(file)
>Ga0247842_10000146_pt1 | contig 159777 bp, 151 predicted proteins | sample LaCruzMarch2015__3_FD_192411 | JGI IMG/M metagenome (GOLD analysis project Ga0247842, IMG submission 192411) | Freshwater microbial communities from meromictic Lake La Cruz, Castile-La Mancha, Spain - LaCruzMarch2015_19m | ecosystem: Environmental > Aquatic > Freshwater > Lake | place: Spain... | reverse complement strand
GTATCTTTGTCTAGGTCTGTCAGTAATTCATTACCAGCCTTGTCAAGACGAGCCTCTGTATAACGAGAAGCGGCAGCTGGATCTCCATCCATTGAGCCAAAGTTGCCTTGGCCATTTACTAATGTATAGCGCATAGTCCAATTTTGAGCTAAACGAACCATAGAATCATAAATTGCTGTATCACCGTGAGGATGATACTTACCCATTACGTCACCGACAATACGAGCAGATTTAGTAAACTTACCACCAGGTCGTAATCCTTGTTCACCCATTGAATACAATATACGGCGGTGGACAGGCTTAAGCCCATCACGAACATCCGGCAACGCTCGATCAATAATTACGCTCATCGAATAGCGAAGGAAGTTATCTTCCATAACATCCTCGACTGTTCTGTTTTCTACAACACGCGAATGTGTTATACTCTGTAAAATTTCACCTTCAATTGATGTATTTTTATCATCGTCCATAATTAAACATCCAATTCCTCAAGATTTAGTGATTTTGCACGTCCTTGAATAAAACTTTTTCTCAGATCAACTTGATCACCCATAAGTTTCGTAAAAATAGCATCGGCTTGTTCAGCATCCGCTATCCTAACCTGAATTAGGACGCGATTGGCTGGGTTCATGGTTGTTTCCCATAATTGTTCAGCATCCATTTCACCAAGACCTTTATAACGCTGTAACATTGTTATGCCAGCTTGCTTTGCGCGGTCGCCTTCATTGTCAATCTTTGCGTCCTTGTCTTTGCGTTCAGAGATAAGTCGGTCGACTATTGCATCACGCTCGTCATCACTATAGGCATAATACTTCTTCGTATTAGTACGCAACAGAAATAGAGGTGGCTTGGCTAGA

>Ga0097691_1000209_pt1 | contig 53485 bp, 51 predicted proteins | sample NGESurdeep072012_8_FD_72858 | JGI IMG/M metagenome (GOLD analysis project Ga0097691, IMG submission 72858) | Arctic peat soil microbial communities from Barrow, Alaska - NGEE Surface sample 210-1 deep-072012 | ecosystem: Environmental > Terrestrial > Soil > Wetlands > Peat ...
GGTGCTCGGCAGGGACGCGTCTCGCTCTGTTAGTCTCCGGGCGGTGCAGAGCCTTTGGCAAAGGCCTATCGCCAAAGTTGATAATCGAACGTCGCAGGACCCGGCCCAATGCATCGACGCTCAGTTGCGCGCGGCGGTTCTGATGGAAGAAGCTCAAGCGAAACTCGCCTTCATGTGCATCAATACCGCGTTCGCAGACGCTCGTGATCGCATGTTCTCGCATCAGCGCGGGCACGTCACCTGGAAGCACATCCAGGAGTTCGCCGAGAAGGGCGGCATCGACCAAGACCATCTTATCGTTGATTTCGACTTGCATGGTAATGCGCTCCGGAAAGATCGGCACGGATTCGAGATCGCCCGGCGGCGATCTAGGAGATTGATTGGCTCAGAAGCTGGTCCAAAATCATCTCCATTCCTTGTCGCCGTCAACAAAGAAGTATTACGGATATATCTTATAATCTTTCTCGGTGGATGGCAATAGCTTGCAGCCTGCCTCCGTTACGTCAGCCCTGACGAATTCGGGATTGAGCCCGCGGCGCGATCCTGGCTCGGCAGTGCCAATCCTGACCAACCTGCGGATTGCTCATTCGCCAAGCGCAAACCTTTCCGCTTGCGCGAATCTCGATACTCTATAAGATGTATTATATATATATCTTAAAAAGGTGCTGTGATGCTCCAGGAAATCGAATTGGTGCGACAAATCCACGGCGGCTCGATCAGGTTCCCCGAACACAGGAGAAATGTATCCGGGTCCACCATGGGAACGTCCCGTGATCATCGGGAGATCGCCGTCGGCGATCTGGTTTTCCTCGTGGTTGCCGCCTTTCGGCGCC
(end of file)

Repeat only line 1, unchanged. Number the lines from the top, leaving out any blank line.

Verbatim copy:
>Ga0247842_10000146_pt1 | contig 159777 bp, 151 predicted proteins | sample LaCruzMarch2015__3_FD_192411 | JGI IMG/M metagenome (GOLD analysis project Ga0247842, IMG submission 192411) | Freshwater microbial communities from meromictic Lake La Cruz, Castile-La Mancha, Spain - LaCruzMarch2015_19m | ecosystem: Environmental > Aquatic > Freshwater > Lake | place: Spain... | reverse complement strand